Monday, 21 November 2016

Letter From NZ (About the American Media)

American Press Went Out on a Limb 

Now Suffering From Exposure

Liam Hehir

 Do you know why people sometimes call the independent media the Fourth Estate? The phrase takes it's meaning from the way European societies were organised in the Middle Ages.  Far from being an anachronism, however, the designation seems entirely appropriate when considering the jaw-dropping election of Donald Trump.

The various realms of Europe were traditionally divided into distinct "estates" under the Sovereign. The clergy were the First Estate, the nobility formed the Second and the commoners were lumped together as the Third.  These divisions formed the basis for Government today, with the representative bodies for each estate coalescing into parliaments or government assemblies.

Unsurprisingly, the least powerful of these was the Third Estate.  The press was christened the Fourth Estate in response to the French Revolution, during which the Third Estate effectively overthrew the other two. This could never have happened were it not for an explosion in newspaper and pamphlet publishing that excited debate and increased popular awareness of the affairs of state.

Given that we are still experiencing the repercussions of this event, the subsequent designation of the news media as a vital force in public affairs has always been taken for granted.

Not so much any more, perhaps.

I've previously expressed the view that claims of media bias should be treated with some caution. It's not that it doesn't exist (journalists are only human, after all). But because they cover controversial topics, reporters are always going to be accused of bias even when they go to great lengths to be balanced.  If you are a partisan of a particular candidate, party or cause, the chance are you will find fault with any coverage of the subject. It's just human nature.

That being said, it's impossible to maintain that the American media was an impartial chronicler of the last election. The manner in which it pushed for Hillary Clinton's victory was evident from the nature of its coverage and behaviour of American journalists themselves.

In the aftermath of Donald Trump's victory, ABC's Martha Raddatz – who actually moderated one of the debates – struggled to hold back tears as she talked about the Clinton loss. In mid October, it was revealed that a staggering 96 per cent of campaign donations coming from journalists went to the former secretary of state.

And what could be inferred from such conduct was more or less confirmed by Wikileaks. It turned out another debate moderator emailed Clinton's campaign chair to, among other things, brag about how he had successfully baited Trump, solicit question ideas and even offer campaign advice. Another prominent reporter was caught repeatedly running copy by the campaign for approval prior to publication. The questions in upcoming CNN debates were leaked to Clinton's staffers on multiple occasions.

It sometimes looks that, their forebears having done so much to sweep the First and Second Estates from power, America's reporters have now come to see themselves as the aristocrats and clergymen of the twenty-first century.

They certainly sound like would-be aristocrats when they talk about the lower income voters who flocked to Trump. You get the feeling that for many covering the election, "the peasants are revolting" is an observation that carries more than one meaning.  Jokes about hillbillies, rednecks and white trash may comfort you about your perceived superiority, but they also reek of the same hauteur that characterised the gentry of old.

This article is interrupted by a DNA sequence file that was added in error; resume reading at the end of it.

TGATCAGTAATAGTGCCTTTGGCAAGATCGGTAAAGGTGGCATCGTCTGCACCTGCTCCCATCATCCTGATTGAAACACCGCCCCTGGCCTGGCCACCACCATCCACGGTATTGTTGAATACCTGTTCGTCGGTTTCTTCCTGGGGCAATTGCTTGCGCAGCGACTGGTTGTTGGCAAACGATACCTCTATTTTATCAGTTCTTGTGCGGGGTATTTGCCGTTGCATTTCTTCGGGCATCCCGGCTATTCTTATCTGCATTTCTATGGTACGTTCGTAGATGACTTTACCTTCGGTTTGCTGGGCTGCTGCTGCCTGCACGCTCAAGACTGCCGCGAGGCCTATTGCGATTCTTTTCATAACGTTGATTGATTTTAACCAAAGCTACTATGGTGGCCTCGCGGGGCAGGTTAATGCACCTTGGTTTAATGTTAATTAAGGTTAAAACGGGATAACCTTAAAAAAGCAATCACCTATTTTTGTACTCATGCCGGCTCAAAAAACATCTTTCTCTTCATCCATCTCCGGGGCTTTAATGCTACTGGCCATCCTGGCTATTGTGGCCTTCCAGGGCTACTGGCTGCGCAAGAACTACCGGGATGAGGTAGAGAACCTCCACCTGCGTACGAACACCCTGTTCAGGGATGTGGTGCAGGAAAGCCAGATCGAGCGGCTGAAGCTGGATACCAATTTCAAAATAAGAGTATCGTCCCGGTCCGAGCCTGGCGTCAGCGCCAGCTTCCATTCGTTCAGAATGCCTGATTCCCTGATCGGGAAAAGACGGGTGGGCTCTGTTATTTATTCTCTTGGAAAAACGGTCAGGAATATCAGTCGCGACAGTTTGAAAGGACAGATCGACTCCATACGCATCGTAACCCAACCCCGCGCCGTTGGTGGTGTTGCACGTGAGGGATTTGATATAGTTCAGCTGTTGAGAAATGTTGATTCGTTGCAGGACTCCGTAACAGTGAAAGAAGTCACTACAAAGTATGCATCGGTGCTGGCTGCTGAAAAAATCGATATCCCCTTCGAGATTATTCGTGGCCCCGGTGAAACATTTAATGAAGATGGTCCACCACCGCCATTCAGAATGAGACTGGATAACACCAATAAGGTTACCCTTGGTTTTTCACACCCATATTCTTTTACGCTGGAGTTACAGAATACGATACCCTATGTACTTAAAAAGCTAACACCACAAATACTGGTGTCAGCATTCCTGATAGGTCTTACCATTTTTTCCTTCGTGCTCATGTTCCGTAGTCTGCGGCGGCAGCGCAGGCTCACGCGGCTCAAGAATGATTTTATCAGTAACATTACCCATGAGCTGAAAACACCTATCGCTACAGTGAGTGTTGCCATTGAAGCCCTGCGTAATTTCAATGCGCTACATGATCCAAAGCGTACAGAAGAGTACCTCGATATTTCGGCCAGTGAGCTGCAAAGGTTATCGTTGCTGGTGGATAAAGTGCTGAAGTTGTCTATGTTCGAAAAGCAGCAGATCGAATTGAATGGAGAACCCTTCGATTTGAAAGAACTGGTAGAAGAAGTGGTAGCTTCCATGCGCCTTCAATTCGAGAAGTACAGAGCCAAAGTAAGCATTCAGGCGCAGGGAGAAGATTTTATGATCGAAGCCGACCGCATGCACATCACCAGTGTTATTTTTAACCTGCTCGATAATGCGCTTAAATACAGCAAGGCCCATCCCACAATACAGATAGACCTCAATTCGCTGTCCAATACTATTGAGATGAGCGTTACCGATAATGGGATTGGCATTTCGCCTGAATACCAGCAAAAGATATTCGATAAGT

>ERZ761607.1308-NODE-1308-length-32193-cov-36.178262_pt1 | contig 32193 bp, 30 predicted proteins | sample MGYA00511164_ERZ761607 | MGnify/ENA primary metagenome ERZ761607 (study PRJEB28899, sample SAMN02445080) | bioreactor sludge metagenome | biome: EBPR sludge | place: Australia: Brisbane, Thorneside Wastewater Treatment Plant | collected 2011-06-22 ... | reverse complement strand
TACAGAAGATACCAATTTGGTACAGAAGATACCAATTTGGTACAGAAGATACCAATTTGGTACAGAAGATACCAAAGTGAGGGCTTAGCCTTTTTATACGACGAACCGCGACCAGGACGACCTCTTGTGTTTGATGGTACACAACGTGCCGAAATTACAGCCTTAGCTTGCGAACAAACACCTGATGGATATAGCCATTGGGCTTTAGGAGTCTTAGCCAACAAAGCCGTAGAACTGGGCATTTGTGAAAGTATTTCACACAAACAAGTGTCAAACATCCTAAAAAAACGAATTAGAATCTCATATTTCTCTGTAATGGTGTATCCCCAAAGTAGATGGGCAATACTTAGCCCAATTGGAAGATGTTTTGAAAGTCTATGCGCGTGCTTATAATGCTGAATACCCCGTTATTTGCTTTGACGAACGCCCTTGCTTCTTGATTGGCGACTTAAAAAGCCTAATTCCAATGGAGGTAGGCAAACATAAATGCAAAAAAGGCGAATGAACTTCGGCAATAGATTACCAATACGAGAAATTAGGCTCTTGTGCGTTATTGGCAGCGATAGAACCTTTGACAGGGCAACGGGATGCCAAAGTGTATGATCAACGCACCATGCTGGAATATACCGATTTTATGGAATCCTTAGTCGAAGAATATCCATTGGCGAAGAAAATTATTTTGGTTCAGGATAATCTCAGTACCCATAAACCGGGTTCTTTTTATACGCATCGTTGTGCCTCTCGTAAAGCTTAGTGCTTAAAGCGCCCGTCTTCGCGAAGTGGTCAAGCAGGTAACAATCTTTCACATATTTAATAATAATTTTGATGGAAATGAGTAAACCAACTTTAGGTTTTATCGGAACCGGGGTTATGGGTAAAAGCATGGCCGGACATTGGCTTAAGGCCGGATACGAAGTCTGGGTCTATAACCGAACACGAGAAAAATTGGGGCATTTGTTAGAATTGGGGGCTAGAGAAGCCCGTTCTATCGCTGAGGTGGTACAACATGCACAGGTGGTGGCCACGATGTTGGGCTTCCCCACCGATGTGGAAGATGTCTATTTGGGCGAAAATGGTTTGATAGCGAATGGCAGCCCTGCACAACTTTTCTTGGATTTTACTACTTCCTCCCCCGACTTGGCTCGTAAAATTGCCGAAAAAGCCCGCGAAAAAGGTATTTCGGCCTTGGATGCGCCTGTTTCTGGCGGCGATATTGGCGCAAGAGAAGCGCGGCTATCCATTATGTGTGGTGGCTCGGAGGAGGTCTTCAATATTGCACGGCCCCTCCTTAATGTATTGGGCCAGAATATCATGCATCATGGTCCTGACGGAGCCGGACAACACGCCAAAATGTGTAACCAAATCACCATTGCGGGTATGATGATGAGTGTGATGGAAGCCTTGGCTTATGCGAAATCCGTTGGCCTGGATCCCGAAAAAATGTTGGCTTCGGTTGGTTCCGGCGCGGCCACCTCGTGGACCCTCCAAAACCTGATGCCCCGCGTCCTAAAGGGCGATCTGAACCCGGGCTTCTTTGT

Not much better are the anguished pieces about how these poor benighted people aren't to blame for their ignorance and what is really required is a better method of "explaining" to them why their values are wrong. Both approaches boil down to the same basic idea: that the serfs lack the dignity and agency required for citizenship.

They also sound like a priestly-caste when they insist that a particular spin on current events represents a metaphysical certitude. Where popes settle theological debates by proclamation of dogmas, news outlets settle legitimate political and policy arguments by the issuing of "fact checks" and "explainers".

And like many who assume such positions, they often prove unable to resist the temptations to hypocrisy. For every lament written about "post-truth" politics you can almost guarantee that the author will have written stories or cracked wise about narratives at odds with the empirical facts, but which happen to agree with their own pieties.

Now it finds the decline of its influence laid bare. For the best part of a year, the press has made the case against Trump's presidency (a case I personally found persuasive, for the most part).  But voters did not listen, did not care or did not trust the messengers. Whichever one, the press went out on a limb and is now totally exposed.

Like the Ancien​ Regime of eighteenth century France, American journalists lined up behind the status quo and found themselves on the wrong side of a revolution.

[The media's expose of Trump was appropriate.  Cheerleading and water-carrying for Hillary Clinton despite her manifold egregious unethical lapses was not.  (Not all MSM gave Clinton a pass for her corruptions, but most did.)  Hence the charge of bias, cant, and loss of credibility.  However, on the Right, Breitbart set itself up as the doppelganger of the Leftist media.  It, too, lost credibility, becoming little more than a rag. Ed.]

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